"Unemployment compensation” [UC] programs provide weekly income to workers who can’t find jobs. UC can help you get by if you are unemployed or only able to find part-time work. Weekly UC payments also include a small amount for dependents. Typically you need to have earned a certain minimum amount during a "base period" in order to qualify. The basic benefit period is 26 weeks, but often you can claim more weeks, especially in times of high unemployment.
Each State has its own rules about how to qualify, how to apply, and how much you can get. Go here to find out details and where to apply in your state.
Special laws allow some members of the military and their spouses to qualify for UC as a result of military service.
By federal law, certain members of the military can get Unemployment Compensation based on their active duty service. This is sometimes called the “UCX Program.” It provides weekly income to servicemembers as they look for work, including those who can find only part-time work.
While it is based on a federal law, the program is run by each State. A State may have its own rules, in addition to those outlined here.
In general, you must meet all of these rules:
- a discharge condition of “other than honorable,”
- a “bad conduct” discharge, or
- a dishonorable discharge, including a general court-martial.
More information about discharge conditions is provided here.
- For the convenience of the Government under an early release program,
- Because of medical disqualification, pregnancy, parenthood, or any service-incurred injury or disability,
- Because of hardship, or
- Because of personality disorders or inaptitude, but only if the service was continuous for 365 days or more.
Every state program has its own specific rules. But here are some general requirements:
Under many State laws, you may not be eligible if you are trying to set up your own business or want to be self-employed. This is true even if you were self-employed before entering the military.
Your State Workforce Agency website should post more details about your State’s program rules.
Apply for benefits in the State where you are searching for work. Each State should have a clear process for applying for UCX. In many states, you may now file your claim by telephone or online.
Contact your State Workforce Agency as soon as you can after you are discharged. The most important form you will need is the DD Form 214, copy 5. This form contains the information needed to establish your claim.
Make sure that the information on your DD-214 form is correct and that it matches your benefit claim information. For example, your military separation date needs to match up on both forms. If there are mistakes on the DD Form 214, this may slow down your claim or cause you to lose benefits. Important information about this form is provided here.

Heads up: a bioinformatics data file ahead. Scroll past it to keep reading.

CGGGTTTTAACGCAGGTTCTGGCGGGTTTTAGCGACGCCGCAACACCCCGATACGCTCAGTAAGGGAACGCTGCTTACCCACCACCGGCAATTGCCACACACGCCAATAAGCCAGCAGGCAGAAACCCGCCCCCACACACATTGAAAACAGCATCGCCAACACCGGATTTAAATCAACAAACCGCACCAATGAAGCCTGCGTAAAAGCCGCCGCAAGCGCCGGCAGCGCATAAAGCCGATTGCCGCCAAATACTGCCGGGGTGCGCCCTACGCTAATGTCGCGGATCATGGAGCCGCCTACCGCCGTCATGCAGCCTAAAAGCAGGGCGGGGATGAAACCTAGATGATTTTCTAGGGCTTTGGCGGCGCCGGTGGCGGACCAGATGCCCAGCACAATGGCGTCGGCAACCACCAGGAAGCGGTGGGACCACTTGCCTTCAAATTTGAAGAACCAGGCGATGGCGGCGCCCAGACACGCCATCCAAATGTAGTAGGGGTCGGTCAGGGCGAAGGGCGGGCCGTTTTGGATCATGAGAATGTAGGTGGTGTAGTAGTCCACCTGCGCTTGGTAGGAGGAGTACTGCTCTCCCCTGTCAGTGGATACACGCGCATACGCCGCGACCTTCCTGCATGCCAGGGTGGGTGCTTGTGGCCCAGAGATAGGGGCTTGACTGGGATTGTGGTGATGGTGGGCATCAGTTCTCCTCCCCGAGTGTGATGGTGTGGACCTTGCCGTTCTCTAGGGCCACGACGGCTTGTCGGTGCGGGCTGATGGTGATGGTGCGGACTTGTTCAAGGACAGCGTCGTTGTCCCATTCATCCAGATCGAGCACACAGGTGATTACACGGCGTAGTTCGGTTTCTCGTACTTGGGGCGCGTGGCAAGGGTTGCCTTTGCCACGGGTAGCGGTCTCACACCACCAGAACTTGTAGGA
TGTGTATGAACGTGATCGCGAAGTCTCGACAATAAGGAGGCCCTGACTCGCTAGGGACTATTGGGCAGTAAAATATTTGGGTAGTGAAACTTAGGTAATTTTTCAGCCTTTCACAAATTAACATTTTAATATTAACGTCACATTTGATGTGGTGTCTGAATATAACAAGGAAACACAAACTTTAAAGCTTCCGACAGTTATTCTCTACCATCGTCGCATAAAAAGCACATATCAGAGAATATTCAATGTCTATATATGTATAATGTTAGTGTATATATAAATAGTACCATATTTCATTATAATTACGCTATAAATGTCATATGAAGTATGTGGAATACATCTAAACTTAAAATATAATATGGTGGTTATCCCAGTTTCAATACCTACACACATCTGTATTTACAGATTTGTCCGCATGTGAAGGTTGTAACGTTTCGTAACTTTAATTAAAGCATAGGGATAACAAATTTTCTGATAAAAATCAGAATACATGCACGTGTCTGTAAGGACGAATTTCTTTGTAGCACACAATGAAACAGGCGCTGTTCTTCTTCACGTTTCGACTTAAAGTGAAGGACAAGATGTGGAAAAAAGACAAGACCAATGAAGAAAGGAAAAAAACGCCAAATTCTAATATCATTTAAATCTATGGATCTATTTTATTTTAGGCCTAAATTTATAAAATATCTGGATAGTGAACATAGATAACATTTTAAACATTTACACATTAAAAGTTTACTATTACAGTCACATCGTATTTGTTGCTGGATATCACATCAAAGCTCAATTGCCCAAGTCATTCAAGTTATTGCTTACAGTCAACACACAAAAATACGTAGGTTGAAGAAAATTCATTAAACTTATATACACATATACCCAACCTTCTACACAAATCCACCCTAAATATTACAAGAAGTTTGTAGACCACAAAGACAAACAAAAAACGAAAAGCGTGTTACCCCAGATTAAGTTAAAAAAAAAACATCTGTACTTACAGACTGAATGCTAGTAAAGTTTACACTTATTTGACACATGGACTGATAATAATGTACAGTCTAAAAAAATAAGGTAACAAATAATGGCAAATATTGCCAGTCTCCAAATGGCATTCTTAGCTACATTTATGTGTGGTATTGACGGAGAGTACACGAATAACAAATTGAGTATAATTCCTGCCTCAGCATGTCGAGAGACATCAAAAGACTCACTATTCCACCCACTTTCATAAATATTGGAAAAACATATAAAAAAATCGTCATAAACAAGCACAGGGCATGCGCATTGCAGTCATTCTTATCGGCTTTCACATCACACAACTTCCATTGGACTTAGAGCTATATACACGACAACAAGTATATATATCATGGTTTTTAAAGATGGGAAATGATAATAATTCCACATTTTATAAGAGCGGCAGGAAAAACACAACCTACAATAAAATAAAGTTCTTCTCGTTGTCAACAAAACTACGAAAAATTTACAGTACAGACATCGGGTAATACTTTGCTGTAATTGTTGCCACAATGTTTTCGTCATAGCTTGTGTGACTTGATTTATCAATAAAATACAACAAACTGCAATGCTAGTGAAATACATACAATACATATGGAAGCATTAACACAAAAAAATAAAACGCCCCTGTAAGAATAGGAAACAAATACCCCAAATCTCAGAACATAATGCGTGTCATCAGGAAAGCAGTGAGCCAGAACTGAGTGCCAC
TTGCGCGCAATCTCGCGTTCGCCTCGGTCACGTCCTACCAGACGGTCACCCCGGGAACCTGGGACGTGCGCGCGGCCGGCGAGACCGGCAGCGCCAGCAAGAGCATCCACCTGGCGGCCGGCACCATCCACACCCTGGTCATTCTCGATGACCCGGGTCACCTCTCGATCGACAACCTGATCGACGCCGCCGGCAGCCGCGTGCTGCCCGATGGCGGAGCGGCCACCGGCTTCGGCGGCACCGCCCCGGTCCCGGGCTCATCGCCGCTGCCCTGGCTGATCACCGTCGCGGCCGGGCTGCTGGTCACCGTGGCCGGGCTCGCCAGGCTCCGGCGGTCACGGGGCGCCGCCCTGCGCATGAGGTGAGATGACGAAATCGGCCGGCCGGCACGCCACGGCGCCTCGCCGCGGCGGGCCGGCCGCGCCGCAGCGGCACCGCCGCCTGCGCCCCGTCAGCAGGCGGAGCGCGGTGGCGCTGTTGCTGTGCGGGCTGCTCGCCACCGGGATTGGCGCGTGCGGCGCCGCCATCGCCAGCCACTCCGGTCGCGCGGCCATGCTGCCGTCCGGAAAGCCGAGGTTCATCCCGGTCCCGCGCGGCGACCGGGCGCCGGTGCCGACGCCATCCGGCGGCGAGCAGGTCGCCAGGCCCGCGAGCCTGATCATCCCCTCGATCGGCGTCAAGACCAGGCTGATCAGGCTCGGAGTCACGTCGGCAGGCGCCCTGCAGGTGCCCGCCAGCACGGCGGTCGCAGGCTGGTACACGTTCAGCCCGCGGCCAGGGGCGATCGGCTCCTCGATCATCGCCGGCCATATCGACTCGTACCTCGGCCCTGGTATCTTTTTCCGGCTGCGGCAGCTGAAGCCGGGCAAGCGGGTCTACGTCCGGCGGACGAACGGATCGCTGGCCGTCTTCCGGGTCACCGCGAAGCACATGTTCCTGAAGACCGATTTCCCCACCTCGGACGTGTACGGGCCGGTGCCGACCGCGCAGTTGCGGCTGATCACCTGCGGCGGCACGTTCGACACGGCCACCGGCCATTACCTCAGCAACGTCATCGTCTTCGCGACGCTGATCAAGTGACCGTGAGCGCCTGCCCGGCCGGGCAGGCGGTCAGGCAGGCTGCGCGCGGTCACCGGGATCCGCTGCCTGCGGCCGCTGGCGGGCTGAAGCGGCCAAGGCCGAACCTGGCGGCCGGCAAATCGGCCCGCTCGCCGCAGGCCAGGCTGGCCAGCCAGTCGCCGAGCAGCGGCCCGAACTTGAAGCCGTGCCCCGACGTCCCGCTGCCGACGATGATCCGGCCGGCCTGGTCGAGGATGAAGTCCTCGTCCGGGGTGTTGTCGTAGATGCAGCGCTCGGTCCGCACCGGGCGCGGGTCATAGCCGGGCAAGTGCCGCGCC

The State Workforce Agency will check your military service information before it acts on your UCX claim. It does this by contacting The Federal Claims Control Center within the U.S. Department of Labor. This federal agency should have your relevant military history, including your DD Form 214.
You can ask that any mistakes on the following issues be corrected:
Make your written request to the State Workforce Agency. Attach any information that you think will help to correct the errors. Your request will be forwarded the Federal Claims Control Center.
If you discover the errors after State agency’s decision, or the State agency has refused to postpone its decision, you can file either:
Use whichever process is required by your State. Make your request for a correction at the same time. Don't miss the deadline for appeal. If you file late, your appeal can be denied.
When the Federal Claims Control Center issues a corrected military document in response to your request, their decision is final and binding on the State agency for all purposes, including appeal and review.
The Federal Claims Control Center may not have a copy of your DD-214 on file. If this happens, the State agency should let you know that you will need to do a UCX Affidavit. This is a document you create to prove your military service.
The UCX Affidavit must include one of the following:
The Federal Claims Control Center must approve any alternative form of proof before the State can accept it with the Affidavit. All information you provide must be accurate.
Even if you provide a UCX Affidavit, the Federal Claims Control Center may later find your DD-214 and forward it to the State.
The law of the State where you file the claim will determine your weekly benefit amount, the number of weeks paid, and other program rules.